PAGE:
Rights group urges solons to reject bill lowering MACR from 15 to 12
MANILA, Philippines — Human Rights Watch (HRW) on Sunday urged lawmakers to reject a bill proposing to lower the age of criminal liability from 15 years old to 12.
“Both houses of the Philippine Congress appear set to approve a bill that would incarcerate greater numbers of children caught up in the criminal justice system,” HRW said in a statement.
The House of Representatives has approved House Bill No. 8858 that would lower the minimum age of criminal responsibility of minor from 15 years old to 12 years old.
Meanwhile, the Senate is currently tackling its version of the measure.
“If the Philippine Congress passes the bill lowering the age criminal liability, they will be throwing many more Filipino children into a broken and debilitating system,” Carlos Conde, researcher of the HRW in the Philippines, said.
“Legislators should drop the proposed law and refocus their energies on reforming existing government facilities for children or replacing them with better options,” he added.
The HRW noted that the failure of the local governments to enforce the existing Juvenile Justice Welfare Act (JJWA) has been criticized by children’s rights advocates.
The JJWA, the HRW said, “sets out the treatment children should receive in the justice system.”
One provision under the said act requires local governments to establish “Bahay Pag-asa” or youth rehabilitation centers.
However, the HRW pointed out the “dire conditions” to which children were being subjected.
“Many government institutions for children, particularly Bahay Pagasa (House of Hope), place children in dire conditions of overcrowding, poor sanitation, and physical abuse,” the group said.
It also noted that in June, they had visited one of the facilities in Manila and found that it was “poorly run and maintained.”
“Water from the toilet leaked to the floors where dozens of children were sleeping, rust covered fenced cages in which children were locked up throughout the day, ventilation was poor, and many of the children had clear signs of skin infections, suggesting poor diet and sanitation,” the group said.
The group said that the proposed measure “would mean that more and younger children would end up in many poorly managed facilities.”
Under the bill, “Bahay Pagasa,” which was turned over to the Department of Social Welfare and Development (DSWD), will serve as the main “reformatory” for youth offenders.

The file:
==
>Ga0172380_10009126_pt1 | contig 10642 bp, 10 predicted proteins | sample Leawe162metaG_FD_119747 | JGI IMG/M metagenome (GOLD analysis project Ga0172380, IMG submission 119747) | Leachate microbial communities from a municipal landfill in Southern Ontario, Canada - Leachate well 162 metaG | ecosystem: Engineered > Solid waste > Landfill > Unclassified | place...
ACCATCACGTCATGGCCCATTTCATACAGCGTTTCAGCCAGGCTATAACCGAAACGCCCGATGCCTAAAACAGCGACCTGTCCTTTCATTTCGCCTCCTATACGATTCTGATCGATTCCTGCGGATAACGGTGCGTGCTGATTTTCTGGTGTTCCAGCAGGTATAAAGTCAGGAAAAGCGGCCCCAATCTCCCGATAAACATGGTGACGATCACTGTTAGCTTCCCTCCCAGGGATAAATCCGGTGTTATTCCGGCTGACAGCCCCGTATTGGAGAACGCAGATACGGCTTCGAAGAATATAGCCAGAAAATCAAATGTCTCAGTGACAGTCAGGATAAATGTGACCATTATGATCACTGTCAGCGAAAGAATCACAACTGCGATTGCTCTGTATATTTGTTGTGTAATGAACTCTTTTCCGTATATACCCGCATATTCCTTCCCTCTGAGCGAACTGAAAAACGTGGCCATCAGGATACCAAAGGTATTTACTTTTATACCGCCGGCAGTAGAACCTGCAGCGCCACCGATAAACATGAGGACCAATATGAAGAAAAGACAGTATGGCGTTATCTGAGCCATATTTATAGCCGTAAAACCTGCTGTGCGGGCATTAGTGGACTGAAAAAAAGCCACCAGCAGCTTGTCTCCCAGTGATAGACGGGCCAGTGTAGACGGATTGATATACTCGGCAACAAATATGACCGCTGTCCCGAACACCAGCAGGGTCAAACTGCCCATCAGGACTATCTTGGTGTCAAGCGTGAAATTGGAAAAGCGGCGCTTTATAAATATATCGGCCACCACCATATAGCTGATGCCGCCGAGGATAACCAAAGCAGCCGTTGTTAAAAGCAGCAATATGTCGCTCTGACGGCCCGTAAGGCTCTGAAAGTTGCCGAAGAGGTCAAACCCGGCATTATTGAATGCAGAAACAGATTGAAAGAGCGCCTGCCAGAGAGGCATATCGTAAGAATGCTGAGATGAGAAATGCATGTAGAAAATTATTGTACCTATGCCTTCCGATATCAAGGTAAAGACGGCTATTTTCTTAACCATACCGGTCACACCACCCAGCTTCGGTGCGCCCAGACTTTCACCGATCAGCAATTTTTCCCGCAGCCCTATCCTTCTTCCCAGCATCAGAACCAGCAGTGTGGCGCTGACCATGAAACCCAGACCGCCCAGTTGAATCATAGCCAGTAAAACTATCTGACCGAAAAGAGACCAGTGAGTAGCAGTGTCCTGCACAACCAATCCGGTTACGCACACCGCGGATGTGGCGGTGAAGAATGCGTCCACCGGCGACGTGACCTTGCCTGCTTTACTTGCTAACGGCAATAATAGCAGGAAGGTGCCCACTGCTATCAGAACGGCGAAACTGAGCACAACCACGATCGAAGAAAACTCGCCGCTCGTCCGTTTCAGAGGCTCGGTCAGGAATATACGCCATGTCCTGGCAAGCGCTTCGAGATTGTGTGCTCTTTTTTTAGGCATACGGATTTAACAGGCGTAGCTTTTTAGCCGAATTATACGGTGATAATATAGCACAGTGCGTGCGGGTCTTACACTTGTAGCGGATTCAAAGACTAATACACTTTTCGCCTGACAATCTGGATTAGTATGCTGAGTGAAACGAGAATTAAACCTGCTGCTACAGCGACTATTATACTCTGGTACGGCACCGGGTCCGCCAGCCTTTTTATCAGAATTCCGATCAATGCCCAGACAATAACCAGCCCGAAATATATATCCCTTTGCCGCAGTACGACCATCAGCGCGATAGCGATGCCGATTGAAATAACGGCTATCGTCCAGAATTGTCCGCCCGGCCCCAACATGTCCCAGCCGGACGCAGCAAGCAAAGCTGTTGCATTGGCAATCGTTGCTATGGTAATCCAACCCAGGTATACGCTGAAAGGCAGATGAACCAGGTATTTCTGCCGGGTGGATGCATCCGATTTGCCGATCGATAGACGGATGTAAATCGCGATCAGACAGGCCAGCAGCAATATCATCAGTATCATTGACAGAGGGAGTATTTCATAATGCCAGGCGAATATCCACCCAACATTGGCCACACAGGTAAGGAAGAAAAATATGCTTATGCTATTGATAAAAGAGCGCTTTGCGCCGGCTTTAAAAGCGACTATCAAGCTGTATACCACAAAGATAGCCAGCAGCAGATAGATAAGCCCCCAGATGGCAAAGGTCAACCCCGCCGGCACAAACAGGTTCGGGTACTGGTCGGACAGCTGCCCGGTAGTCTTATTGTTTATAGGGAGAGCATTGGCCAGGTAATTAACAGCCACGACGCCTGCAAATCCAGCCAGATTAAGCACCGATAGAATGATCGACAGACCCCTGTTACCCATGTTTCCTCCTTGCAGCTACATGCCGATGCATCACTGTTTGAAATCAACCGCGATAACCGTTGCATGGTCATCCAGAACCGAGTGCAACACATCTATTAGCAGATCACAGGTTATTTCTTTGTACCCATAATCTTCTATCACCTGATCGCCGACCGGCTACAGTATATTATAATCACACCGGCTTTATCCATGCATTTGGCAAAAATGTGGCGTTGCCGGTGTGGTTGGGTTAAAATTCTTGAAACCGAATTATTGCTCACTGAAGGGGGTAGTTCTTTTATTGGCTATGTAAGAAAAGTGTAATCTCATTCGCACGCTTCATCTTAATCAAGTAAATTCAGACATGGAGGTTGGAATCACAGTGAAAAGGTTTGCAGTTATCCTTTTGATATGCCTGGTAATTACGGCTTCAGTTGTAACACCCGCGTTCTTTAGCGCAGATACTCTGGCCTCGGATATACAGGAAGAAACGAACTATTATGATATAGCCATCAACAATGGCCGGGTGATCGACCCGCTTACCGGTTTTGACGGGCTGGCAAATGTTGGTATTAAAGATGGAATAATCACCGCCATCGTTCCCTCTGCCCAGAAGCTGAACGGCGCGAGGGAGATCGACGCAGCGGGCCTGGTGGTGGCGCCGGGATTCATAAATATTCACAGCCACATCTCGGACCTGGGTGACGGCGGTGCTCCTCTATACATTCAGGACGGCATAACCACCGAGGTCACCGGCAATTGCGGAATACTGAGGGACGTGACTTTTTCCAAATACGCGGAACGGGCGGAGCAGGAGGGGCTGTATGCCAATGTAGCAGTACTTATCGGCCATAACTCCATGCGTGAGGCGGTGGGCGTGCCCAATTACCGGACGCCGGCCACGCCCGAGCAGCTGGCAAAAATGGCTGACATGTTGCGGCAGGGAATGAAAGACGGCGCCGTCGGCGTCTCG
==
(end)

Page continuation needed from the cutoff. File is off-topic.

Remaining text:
“There are about 60 of these facilities around the country, most run by local governments. Many are in a state of despair,” the group said.
The HRW also slammed the President Rodrigo Duterte’s “abusive” anti-drug war campaign as it noted that it was him that called for the lowering of the age of criminal liability “to stop drug and criminal syndicates from using young children to commit criminal acts.”
“His abusive ‘war on drugs,’ in which police and their agents have summarily executed thousands of drug suspects, has resulted in the deaths of more than 90 children, according to domestic children’s rights groups,” the HRW said.
“Many children have ended up in these facilities for children under Duterte’s ‘drug war’ and its related campaign against ‘loiterers’ because the children were caught in the streets after curfew or were not wearing shirts,” it added.
The group also said that the proposed law “would be contrary to the Philippines’ international legal obligations.”
“The United Nations Committee on the Rights of the Child states in its draft general comment on juvenile justice that the age of criminal responsibility should be at least 14 and should under no circumstances be reduced if it has been set higher,” it said.
The HRW further noted that under the Convention on the Rights of the Child, which was ratified by the Philippines, “the arrest, detention, or imprisonment of children should only be a last resort, and rehabilitation is a priority.”
It said that to ensure that children in conflict with the law are dealt with in a “manner appropriate to their well-being and proportionate both to their circumstances and the offense,” an alternative from detention is “preferable.”
“The alternatives include care, guidance and supervision orders, counseling, probation, foster care, and education and vocational training programs,” the group said.
With this, Conde has called on the government to look for ways to “improve the rehabilitation of children who have broken the law” and not to put “more and younger children in horrible detention facilities out of the public view.”
“There’s a broad range of steps to help troubled children that don’t involve locking them up,” he said. /atm
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